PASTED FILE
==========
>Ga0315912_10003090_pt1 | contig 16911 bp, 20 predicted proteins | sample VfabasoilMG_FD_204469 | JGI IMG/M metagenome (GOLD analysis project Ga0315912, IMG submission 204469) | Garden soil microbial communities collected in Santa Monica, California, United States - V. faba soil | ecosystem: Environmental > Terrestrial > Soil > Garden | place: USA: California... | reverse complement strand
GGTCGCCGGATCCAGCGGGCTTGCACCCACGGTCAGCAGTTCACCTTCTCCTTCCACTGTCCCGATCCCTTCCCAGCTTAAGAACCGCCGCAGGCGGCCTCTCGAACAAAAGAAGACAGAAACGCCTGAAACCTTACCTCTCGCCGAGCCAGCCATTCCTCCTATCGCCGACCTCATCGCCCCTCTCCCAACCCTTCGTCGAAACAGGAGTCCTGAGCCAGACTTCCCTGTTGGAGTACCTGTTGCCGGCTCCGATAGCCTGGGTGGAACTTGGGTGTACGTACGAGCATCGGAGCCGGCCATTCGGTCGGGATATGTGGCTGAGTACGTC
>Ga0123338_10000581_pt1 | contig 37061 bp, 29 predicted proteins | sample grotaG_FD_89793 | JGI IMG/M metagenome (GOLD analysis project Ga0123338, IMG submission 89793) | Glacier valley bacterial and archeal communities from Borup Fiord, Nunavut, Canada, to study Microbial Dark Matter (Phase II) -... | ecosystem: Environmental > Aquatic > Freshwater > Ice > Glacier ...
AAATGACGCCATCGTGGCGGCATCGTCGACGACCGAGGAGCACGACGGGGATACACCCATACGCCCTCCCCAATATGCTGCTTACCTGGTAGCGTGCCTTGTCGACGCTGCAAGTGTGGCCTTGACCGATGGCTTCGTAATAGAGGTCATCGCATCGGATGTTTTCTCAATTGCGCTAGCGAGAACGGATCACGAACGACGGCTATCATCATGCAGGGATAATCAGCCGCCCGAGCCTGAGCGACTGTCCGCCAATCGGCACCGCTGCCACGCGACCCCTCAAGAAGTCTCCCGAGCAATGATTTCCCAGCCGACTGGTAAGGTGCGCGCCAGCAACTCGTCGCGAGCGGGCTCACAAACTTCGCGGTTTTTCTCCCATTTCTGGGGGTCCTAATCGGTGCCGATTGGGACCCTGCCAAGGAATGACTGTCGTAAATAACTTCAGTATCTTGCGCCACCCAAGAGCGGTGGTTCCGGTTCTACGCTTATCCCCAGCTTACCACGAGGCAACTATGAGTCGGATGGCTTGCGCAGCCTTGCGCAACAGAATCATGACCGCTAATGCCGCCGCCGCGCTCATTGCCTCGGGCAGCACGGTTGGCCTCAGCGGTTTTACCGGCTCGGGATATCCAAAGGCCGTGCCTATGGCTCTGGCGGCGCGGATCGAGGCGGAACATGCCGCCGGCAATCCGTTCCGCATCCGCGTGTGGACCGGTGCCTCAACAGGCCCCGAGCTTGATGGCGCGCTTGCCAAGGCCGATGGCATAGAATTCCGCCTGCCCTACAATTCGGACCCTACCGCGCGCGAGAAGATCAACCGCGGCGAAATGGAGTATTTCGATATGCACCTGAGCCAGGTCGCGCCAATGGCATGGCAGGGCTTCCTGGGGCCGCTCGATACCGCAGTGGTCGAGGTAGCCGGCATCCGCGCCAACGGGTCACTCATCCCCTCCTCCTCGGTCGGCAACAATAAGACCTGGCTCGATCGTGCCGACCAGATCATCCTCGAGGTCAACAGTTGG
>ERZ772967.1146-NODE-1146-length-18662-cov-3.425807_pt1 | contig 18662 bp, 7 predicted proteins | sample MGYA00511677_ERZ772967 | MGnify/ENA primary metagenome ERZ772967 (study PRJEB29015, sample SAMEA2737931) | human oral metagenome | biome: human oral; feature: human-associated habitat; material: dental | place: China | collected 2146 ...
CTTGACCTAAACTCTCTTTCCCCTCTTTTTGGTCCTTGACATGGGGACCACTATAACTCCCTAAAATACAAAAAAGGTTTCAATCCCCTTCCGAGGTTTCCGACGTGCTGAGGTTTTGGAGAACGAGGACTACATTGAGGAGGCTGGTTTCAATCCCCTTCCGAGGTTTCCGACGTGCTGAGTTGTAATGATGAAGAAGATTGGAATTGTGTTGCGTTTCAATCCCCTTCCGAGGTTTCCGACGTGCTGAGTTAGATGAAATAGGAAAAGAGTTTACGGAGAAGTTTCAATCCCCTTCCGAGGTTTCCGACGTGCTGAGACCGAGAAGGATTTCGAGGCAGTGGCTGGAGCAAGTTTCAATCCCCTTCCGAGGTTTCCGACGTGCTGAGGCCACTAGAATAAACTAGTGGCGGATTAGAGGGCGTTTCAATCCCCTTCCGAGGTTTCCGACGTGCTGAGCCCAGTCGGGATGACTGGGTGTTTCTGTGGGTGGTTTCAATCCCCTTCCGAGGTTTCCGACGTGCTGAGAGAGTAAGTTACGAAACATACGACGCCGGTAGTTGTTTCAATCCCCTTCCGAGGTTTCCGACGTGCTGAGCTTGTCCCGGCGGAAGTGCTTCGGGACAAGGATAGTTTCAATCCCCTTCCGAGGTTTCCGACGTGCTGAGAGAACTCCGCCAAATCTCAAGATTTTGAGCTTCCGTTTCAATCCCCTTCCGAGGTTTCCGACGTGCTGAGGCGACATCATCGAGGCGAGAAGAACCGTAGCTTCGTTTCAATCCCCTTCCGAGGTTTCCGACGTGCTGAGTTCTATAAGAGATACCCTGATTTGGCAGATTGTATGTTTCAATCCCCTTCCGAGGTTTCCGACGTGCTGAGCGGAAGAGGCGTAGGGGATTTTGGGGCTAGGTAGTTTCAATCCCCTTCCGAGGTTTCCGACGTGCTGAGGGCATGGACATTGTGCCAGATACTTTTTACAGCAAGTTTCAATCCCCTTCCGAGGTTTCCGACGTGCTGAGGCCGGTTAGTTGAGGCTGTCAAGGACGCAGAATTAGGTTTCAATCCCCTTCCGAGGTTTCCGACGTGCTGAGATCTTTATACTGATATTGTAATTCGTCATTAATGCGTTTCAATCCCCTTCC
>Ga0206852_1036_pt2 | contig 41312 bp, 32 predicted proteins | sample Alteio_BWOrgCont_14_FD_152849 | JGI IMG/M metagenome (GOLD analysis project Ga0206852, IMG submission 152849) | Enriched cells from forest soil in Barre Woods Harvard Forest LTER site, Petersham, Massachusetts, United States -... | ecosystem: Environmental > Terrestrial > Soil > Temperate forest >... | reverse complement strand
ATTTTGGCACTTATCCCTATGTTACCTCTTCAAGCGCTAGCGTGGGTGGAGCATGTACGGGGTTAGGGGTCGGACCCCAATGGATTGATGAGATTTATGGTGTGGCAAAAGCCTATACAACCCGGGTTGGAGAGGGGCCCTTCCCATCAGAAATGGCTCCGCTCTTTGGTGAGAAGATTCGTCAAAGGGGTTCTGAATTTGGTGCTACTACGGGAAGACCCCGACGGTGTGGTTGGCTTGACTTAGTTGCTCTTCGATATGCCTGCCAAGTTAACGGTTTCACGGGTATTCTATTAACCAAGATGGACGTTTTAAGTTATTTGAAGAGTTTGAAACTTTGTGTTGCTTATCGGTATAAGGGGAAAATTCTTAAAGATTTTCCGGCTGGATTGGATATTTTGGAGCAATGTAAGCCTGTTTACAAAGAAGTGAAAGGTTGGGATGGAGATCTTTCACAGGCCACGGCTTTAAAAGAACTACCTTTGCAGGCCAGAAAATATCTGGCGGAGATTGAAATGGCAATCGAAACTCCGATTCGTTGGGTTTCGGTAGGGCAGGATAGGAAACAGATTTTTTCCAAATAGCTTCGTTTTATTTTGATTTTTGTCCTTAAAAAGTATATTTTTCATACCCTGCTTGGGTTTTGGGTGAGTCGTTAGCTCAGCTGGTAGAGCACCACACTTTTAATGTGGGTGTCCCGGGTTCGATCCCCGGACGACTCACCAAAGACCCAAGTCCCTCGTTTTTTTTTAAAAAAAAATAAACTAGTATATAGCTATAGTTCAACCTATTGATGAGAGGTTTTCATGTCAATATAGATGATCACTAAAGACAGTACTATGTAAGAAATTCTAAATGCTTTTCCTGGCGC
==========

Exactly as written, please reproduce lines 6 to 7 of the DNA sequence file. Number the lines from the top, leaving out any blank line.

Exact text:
CTTGACCTAAACTCTCTTTCCCCTCTTTTTGGTCCTTGACATGGGGACCACTATAACTCCCTAAAATACAAAAAAGGTTTCAATCCCCTTCCGAGGTTTCCGACGTGCTGAGGTTTTGGAGAACGAGGACTACATTGAGGAGGCTGGTTTCAATCCCCTTCCGAGGTTTCCGACGTGCTGAGTTGTAATGATGAAGAAGATTGGAATTGTGTTGCGTTTCAATCCCCTTCCGAGGTTTCCGACGTGCTGAGTTAGATGAAATAGGAAAAGAGTTTACGGAGAAGTTTCAATCCCCTTCCGAGGTTTCCGACGTGCTGAGACCGAGAAGGATTTCGAGGCAGTGGCTGGAGCAAGTTTCAATCCCCTTCCGAGGTTTCCGACGTGCTGAGGCCACTAGAATAAACTAGTGGCGGATTAGAGGGCGTTTCAATCCCCTTCCGAGGTTTCCGACGTGCTGAGCCCAGTCGGGATGACTGGGTGTTTCTGTGGGTGGTTTCAATCCCCTTCCGAGGTTTCCGACGTGCTGAGAGAGTAAGTTACGAAACATACGACGCCGGTAGTTGTTTCAATCCCCTTCCGAGGTTTCCGACGTGCTGAGCTTGTCCCGGCGGAAGTGCTTCGGGACAAGGATAGTTTCAATCCCCTTCCGAGGTTTCCGACGTGCTGAGAGAACTCCGCCAAATCTCAAGATTTTGAGCTTCCGTTTCAATCCCCTTCCGAGGTTTCCGACGTGCTGAGGCGACATCATCGAGGCGAGAAGAACCGTAGCTTCGTTTCAATCCCCTTCCGAGGTTTCCGACGTGCTGAGTTCTATAAGAGATACCCTGATTTGGCAGATTGTATGTTTCAATCCCCTTCCGAGGTTTCCGACGTGCTGAGCGGAAGAGGCGTAGGGGATTTTGGGGCTAGGTAGTTTCAATCCCCTTCCGAGGTTTCCGACGTGCTGAGGGCATGGACATTGTGCCAGATACTTTTTACAGCAAGTTTCAATCCCCTTCCGAGGTTTCCGACGTGCTGAGGCCGGTTAGTTGAGGCTGTCAAGGACGCAGAATTAGGTTTCAATCCCCTTCCGAGGTTTCCGACGTGCTGAGATCTTTATACTGATATTGTAATTCGTCATTAATGCGTTTCAATCCCCTTCC
>Ga0206852_1036_pt2 | contig 41312 bp, 32 predicted proteins | sample Alteio_BWOrgCont_14_FD_152849 | JGI IMG/M metagenome (GOLD analysis project Ga0206852, IMG submission 152849) | Enriched cells from forest soil in Barre Woods Harvard Forest LTER site, Petersham, Massachusetts, United States -... | ecosystem: Environmental > Terrestrial > Soil > Temperate forest >... | reverse complement strand